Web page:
In the fall of 2019 when Hurricane Dorian roared over Prince Edward Island at speeds topping 100 km/hour artist Mark Czajkowski stood safely inside the back door of his St. Peters Bay home and feverishly sketched the scene that changed with every gust of wind.
In the days after he painted not only what he saw but what he felt and experienced in the way only he knows how to do. Just as hurricanes draw energy from the water and atmosphere, Mark Czajkowski channels the forces of nature into his artwork pulling at all of the elements that can be sensed in a fixed moment in time.
“A gallery owner once asked me if I was schizophrenic,” says the artist from his cozy home studio on the north shore of the island; his paintings are expressively busy. “I knew I was in trouble when I met this owner about a show and when I saw the previous exhibit was all white canvases.”
While some of Czajkowski’s paintings begin with a flourish of activity necessitated by the moment, his process is quite calm, and the artist speaks about the experience of flow and calmness that he settles into when he paints. He professes that he has no fear of colour and he uses it instinctively but not always in the conventional way. There is an intensity to his work that is balanced with a sense of spirituality.
The mystical subtly finds it form often in the shape of the ski, wind and water. He points to two paintings on his studio wall. They were painted in the days after a young fisherman from his community was lost at sea. Fishing vessels swirl in a search and storm clouds morph into faces of grief, pain and longing. “I stood on the banks and watched the fishermen and the search and rescue vessels. What they were feeling, what the families were feeling, what we were all feeling is in those faces,” he explains.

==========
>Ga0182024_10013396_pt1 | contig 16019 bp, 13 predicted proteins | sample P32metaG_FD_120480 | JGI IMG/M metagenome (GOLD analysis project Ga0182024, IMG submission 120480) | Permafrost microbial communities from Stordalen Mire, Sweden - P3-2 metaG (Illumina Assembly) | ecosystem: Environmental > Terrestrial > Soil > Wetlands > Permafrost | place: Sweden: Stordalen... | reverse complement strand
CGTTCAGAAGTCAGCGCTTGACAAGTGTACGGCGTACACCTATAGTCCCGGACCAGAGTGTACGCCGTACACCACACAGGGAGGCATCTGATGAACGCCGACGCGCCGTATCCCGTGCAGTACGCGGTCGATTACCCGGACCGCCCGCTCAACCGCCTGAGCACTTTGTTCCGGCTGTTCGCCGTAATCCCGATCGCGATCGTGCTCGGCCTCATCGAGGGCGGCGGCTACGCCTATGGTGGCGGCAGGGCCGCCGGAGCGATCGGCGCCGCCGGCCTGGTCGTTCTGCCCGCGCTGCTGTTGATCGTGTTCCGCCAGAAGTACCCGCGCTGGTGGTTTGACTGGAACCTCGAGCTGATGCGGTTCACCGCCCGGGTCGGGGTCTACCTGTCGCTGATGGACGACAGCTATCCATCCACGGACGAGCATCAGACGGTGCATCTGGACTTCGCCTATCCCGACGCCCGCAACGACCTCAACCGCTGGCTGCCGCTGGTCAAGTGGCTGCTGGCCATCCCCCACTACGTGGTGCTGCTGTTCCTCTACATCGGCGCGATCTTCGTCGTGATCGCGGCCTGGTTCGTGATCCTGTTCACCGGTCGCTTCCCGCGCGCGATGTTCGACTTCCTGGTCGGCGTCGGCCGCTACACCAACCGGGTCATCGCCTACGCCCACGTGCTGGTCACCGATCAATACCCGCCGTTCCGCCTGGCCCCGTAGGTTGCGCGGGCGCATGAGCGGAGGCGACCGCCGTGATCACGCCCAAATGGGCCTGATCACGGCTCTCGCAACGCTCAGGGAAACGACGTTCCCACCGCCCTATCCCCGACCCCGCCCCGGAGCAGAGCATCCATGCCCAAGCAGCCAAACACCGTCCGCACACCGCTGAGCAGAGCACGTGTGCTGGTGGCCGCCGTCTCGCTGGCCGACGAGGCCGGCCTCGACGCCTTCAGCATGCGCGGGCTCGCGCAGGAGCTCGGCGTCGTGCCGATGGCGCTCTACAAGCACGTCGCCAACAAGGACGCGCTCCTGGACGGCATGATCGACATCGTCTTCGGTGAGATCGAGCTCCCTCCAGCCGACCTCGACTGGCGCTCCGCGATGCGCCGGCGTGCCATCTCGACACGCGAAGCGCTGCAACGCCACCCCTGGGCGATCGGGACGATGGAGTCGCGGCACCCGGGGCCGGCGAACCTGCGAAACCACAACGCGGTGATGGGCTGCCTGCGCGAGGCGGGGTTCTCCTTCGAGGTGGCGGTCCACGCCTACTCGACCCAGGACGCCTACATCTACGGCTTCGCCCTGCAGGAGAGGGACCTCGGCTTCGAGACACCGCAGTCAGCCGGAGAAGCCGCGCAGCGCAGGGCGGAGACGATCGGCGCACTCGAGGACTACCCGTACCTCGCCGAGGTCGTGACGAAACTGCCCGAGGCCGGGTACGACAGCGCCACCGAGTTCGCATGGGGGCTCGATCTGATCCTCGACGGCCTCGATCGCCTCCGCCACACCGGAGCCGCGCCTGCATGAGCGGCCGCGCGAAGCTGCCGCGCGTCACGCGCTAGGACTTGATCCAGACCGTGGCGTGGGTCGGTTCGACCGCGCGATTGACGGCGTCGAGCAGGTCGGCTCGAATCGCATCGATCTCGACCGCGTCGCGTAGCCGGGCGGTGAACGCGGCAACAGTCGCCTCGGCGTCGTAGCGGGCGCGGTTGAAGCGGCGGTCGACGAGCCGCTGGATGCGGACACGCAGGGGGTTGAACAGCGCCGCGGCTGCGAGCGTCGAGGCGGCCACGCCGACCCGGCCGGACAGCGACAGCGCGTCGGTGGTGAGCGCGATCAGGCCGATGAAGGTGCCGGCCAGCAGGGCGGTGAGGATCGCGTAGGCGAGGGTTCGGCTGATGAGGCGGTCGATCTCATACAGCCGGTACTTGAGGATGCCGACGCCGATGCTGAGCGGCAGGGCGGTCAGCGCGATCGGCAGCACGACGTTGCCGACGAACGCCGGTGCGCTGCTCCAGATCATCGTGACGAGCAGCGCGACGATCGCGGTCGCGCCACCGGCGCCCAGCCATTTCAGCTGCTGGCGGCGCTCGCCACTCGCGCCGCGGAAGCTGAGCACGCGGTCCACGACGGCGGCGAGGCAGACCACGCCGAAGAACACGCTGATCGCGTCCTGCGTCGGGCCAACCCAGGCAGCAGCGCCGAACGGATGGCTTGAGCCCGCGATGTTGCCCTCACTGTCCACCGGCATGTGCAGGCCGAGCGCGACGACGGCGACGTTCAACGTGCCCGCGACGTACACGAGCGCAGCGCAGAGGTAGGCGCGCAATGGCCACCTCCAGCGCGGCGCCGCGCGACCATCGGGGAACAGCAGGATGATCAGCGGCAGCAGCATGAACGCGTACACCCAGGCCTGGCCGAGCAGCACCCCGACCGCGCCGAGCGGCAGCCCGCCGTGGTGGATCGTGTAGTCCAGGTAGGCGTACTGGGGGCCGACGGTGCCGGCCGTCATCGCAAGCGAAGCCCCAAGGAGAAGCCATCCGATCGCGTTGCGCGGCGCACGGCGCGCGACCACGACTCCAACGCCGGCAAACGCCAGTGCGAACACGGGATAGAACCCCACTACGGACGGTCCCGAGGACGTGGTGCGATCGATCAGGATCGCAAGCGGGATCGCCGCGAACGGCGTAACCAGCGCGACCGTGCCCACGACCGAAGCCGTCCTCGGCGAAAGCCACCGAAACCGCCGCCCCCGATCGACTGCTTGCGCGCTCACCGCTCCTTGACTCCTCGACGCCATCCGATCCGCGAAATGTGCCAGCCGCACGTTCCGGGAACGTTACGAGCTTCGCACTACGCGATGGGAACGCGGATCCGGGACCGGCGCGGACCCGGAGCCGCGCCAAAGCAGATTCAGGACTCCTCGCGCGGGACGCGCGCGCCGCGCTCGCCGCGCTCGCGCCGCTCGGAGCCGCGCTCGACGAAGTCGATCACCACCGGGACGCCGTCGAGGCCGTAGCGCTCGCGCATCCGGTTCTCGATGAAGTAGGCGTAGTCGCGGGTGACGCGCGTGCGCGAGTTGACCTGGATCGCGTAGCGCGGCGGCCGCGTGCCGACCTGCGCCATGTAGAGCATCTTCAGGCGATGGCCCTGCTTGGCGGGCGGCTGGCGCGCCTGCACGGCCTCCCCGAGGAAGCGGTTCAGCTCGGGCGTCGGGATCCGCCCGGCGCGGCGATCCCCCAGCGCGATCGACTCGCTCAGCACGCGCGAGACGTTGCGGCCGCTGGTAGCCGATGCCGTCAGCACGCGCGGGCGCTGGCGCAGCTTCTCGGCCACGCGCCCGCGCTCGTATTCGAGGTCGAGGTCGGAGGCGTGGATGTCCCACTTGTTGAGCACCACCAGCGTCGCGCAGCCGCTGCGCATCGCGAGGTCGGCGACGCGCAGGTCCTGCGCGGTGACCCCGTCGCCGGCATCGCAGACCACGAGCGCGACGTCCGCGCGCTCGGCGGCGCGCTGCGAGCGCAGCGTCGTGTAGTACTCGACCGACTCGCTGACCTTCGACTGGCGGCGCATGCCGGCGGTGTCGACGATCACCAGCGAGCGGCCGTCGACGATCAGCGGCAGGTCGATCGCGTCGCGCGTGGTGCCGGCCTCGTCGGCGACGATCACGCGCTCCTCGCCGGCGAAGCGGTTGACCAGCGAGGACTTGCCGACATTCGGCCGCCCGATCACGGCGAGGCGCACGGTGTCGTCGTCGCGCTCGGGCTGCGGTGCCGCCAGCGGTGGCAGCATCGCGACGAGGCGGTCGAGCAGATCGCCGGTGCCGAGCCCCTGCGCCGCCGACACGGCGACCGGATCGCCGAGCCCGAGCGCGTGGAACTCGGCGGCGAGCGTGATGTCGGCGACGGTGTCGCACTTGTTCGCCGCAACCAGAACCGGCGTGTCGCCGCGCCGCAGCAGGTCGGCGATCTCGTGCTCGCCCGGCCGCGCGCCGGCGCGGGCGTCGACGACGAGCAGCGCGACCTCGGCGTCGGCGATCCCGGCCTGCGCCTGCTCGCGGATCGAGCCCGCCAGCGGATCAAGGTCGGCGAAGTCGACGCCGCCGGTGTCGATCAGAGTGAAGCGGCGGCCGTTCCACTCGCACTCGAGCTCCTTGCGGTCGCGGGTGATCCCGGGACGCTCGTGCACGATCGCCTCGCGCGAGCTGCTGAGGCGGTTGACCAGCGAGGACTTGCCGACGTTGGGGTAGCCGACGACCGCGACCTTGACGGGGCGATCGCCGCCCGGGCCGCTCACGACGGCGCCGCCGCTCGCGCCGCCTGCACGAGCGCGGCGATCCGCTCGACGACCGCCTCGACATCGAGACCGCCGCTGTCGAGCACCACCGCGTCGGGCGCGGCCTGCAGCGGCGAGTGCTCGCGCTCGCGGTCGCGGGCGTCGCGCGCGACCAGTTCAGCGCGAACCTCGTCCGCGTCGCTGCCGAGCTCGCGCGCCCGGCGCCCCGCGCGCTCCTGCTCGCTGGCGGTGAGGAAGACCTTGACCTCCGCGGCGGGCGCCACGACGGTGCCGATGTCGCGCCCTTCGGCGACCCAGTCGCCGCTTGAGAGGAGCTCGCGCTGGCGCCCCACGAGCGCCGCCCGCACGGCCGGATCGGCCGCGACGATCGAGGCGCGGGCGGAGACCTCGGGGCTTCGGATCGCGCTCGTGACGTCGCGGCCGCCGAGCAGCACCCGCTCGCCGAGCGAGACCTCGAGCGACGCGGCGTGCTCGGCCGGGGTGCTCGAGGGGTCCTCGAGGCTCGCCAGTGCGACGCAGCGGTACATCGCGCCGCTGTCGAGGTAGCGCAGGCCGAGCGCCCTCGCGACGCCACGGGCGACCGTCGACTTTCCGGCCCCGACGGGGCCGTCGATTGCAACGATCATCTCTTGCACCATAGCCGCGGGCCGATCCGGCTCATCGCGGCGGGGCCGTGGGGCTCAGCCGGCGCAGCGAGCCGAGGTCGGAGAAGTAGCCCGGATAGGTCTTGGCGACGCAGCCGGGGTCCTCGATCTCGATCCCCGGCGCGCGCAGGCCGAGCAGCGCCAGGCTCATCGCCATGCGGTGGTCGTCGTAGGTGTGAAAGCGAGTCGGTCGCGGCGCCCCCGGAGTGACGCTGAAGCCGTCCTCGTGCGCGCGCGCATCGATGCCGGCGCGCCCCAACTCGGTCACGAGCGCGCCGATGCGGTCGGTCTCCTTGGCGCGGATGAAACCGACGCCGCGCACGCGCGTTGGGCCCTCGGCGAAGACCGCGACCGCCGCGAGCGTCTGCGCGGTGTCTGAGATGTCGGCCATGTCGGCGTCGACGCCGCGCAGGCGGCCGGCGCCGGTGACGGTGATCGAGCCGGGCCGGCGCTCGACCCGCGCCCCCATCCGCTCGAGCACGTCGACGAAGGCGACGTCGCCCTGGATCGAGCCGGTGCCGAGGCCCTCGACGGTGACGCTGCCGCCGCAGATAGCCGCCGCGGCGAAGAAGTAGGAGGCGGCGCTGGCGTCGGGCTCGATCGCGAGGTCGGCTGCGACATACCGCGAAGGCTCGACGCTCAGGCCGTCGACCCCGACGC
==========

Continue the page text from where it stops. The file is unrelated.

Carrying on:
While he says he find inspiration in the most simple aspects of life like the landscape of the near by St. Peters Bay where he paints frequently, the last year has yielded an endless source of inspiration. He is currently working on a painting inspired by the pandemic and at some point he wants to find a way to express his feelings around the discourse of Black Lives Matter, race, and equality.
As a person of colour, he feels a responsibility to do something creatively to respond to these issues. Czajkowski grew up in Stratford, Ont. His father is Polish and his mother of African American descent. His mother’s ancestors came to Canada by way of the Underground Railroad. His father is a sculpture and he gives credit to a lot of who is as an artist today from what he learned from his father. “My dad encouraged me to steer away from art school and to develop my own individual way of painting,” he says. “When I was a kid, I would do drawings and sell them on the weekends at our local market. I got a little taste of making money from something that created but I also learned to talk to people about my art.”
Describing their art is something that a lot of painters find difficult, but it is very important when it comes to exhibits and selling your work. Czajkowski says that he will spend a lot of time titling his paintings because if consumers cannot understand the painting the title will help lead them to what the painter is trying to achieve.
Fascinated by nature, life experiences and connections to the spiritual world continues to ignite Czajkowski’s imagination. Fifteen years ago, Czajkowski and his partner Wendy purchased their property in P.E.I. He had worked and pursed his art mostly in Central and Western Canada, but the East Coast has become his new muse.
Algonquin Park has been one of my favorite places to paint but
Cape Breton has the wow factor. “We have lived many places but my wife and I both agree that there has never been a place that so quickly felt like home than where we are right now. It’s the people in the Maritimes that make it different from anywhere else. My paintings are mostly based on the subjects of my own backyard,” says Czajkowski. “It is a pretty amazing place to be as an artist. In P.E.I., the earth kind of nurtures you.”